Ultimately, because it is a voluntary process, a party may justifiably withdraw from the process if it feels that the mediator lacks neutrality in words or actions after expressing its concerns to the mediator.

The cost of mediation is split by the parties, unless they agree otherwise.
 

“Conventional” mediation

In some types of employment or other contracts, the parties may agree at the outset to use mediation to resolve any potential conflict. There is no specific formula; contracts may include a whole range of terms and conditions, provided they are lawful. It is also possible to agree on pre-mediation procedures, the choice of mediator and the general scope of the mediator’s engagement, the various limitations imposed or methods of determining those limitations (e.g. on the duration, environment or responsibility for the cost of the mediation).

In addition to the criteria set out in the contract, the general rules of mediation are applied exactly as they are in mediation by mutual agreement. The parties' desire to resolve the dispute and the trust they place in the mediator are the key success factors.

 

Frequent questions

 

How does a mediation session work?
 

First, the mediator communicates with each party to obtain their written mandate, which outlines the process. The purpose of this step is also to obtain as much information as possible about the actual or potential dispute. Whatever the circumstances, anything you say or give to a mediator remains absolutely confidential.

Then, the parties meet at a predetermined location that they have agreed upon and begin the discussion.
 

How long does the mediation process last?
 

Since no two cases are the same, no two mediation sessions are the same. In many cases, the parties work with their mediator to set a reasonable preliminary timeframe for the process and formally agree on it. The timeframe depends on the type of dispute and its complexity. Since the process is voluntary, the parties may very well agree, based on the progress in their discussions, to give each other more time in the search for a satisfactory solution or simply end the process if they believe that it is impossible to find one. It is the parties that lead the way, not a judge!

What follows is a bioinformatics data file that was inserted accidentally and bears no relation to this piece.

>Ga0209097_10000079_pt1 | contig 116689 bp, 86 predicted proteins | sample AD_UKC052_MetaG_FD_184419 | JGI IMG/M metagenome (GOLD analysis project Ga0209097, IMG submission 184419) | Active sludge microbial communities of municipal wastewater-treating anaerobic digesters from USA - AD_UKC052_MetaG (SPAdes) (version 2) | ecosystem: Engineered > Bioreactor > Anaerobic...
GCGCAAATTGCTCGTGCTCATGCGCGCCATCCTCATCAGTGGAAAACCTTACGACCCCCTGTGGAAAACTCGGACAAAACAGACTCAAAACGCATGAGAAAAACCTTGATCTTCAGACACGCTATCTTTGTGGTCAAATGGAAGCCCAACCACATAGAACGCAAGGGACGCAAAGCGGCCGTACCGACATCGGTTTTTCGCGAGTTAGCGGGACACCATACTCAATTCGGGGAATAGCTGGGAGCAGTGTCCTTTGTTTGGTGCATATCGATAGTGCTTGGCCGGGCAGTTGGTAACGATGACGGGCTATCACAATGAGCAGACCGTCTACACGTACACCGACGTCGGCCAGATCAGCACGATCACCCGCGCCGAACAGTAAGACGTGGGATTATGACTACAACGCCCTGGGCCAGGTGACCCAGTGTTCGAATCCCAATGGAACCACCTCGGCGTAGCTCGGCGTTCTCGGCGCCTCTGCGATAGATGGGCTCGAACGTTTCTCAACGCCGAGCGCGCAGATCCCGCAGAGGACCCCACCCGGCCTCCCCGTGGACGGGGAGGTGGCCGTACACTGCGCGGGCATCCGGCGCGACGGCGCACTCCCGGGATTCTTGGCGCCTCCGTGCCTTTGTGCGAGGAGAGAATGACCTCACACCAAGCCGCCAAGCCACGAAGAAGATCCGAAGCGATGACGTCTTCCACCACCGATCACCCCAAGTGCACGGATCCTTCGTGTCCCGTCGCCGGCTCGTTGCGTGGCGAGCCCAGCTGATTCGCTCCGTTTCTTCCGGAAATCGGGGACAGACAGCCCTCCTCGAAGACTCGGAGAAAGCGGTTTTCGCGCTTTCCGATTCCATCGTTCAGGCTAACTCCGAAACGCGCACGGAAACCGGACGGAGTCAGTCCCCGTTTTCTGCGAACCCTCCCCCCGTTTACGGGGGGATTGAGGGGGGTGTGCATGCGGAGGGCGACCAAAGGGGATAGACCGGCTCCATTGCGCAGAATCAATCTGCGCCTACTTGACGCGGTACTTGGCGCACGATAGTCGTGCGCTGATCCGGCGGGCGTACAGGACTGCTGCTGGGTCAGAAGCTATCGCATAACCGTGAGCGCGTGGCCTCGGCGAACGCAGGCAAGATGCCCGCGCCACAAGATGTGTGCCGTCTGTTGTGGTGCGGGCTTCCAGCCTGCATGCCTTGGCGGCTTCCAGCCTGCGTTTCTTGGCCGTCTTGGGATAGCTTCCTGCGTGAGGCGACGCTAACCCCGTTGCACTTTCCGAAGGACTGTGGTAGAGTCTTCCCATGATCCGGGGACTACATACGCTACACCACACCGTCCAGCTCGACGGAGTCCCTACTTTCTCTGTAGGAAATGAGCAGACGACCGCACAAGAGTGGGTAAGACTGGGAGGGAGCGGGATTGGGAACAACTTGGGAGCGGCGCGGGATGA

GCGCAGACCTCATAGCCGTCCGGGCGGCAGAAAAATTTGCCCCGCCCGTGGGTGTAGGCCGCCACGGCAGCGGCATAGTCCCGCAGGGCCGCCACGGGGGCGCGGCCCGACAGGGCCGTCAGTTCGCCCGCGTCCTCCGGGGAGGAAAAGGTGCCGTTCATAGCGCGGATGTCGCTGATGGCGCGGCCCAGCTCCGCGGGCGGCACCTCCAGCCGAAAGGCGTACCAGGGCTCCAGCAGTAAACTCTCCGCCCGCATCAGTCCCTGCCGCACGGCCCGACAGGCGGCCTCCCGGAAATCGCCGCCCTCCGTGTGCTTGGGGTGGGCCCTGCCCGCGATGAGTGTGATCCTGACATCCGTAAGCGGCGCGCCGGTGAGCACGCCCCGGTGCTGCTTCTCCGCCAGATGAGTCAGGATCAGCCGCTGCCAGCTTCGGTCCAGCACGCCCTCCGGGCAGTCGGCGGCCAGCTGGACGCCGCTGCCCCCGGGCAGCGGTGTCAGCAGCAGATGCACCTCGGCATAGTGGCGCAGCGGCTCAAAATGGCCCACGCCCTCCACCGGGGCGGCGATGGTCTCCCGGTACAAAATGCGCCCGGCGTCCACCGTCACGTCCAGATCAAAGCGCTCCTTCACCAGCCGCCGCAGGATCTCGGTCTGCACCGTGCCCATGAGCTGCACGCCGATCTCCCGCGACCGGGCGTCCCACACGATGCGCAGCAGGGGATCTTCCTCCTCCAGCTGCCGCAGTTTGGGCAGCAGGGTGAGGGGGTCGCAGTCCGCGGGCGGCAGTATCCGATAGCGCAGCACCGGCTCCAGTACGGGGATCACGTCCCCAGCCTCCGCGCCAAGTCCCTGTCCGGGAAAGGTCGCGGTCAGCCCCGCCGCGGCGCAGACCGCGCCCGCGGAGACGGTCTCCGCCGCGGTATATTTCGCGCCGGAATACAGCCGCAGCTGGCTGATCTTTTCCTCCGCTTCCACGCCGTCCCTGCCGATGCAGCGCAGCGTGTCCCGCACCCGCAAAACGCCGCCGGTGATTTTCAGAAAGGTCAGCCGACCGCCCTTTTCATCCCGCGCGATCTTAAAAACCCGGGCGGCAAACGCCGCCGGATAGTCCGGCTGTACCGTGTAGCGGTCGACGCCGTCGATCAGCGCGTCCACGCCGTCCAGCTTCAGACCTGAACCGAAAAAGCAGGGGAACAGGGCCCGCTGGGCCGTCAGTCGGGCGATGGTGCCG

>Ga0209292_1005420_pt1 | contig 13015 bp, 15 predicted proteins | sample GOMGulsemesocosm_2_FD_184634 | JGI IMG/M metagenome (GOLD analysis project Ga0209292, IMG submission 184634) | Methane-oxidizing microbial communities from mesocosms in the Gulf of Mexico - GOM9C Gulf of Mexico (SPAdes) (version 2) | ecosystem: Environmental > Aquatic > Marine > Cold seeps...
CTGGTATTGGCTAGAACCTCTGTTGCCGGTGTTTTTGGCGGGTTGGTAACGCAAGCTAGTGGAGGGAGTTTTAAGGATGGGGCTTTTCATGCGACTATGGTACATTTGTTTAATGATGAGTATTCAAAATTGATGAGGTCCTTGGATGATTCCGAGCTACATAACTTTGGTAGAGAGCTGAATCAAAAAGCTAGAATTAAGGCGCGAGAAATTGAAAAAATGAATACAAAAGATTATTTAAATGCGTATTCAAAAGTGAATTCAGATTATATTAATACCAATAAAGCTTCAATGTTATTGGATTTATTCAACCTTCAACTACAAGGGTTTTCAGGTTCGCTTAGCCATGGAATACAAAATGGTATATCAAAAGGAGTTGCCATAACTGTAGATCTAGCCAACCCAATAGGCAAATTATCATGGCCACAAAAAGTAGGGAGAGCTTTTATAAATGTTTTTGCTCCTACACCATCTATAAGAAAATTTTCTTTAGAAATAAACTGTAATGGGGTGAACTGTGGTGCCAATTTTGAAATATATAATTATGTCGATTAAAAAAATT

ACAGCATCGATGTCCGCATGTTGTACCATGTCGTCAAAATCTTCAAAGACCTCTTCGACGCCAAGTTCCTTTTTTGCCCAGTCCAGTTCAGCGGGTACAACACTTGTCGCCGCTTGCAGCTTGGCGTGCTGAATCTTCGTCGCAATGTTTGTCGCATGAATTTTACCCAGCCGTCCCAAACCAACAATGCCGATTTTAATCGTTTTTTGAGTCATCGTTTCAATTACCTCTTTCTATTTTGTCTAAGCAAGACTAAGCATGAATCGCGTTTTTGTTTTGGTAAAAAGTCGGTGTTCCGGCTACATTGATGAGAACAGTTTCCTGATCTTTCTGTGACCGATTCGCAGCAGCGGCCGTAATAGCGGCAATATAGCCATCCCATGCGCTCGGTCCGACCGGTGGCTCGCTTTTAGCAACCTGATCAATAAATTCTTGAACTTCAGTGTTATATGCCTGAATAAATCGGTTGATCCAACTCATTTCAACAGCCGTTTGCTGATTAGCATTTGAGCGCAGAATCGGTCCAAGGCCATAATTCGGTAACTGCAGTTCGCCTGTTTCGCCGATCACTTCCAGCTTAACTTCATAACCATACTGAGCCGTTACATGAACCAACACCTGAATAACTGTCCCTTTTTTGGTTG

Can my representative accompany me at the mediation sessions?
 

There is no formal etiquette in the mediation procedure. The important thing is that the main people who are involved in the dispute and have the power to agree on a resolution are present. Given the confidential character of the mediation, the individuals concerned and their representatives (lawyer, union advisor, etc.) should be present. This issue must be dealt with at the very beginning of the process and understood by all.
 

Will I be required to speak?
 

Mediation is an ideal opportunity to share your point of view and help the other party understand your version of the facts. A productive mediation session is generally a meeting where people communicate. Remember that the person who accompanies you is there to support you in the process, not to speak on your behalf. 

Sometimes tensions can rise to the point where meeting face to face may no longer be appropriate, or where one of the parties may no longer be able to stand the other’s presence. In that case, mediators will use private meetings known as "caucuses" in order to move the mediation process forward. In particularly delicate situations, a caucus can also be used as a private meeting with the mediator to help him or her better grasp
the issues.

 

Can I have someone testify?
 

The site where the mediation takes place is not a court. The goal is not to prove your point but rather to work toward a satisfactory agreement for both parties. Discussions are focused on the solution, not the conflict. However, in extremely technical cases, the parties may agree to hear experts in an effort to contextualize the problem so that each party has all of the information it needs to resolve the dispute. Yet, this is rather rare,
except in cases involving civil liability and insurance.

 

Will we definitely reach an agreement?  

There is no guarantee. However, the statistics show that 80% to 85% of cases that use mediation end in an agreement.

 

If there is an agreement, is it only verbal?

A verbal agreement is possible, but not ideal. Even when the parties to a mediation act in good faith, it is possible for them to inaccurately interpret an aspect of the agreement. A written document is always preferable. Usually, the parties will ask their mediator to draft a document that sets out the terms of the agreement. But if they are represented, they may also agree to have one of their representatives draft the document and send it to the other party.


Feel free to ask any other questions you might have.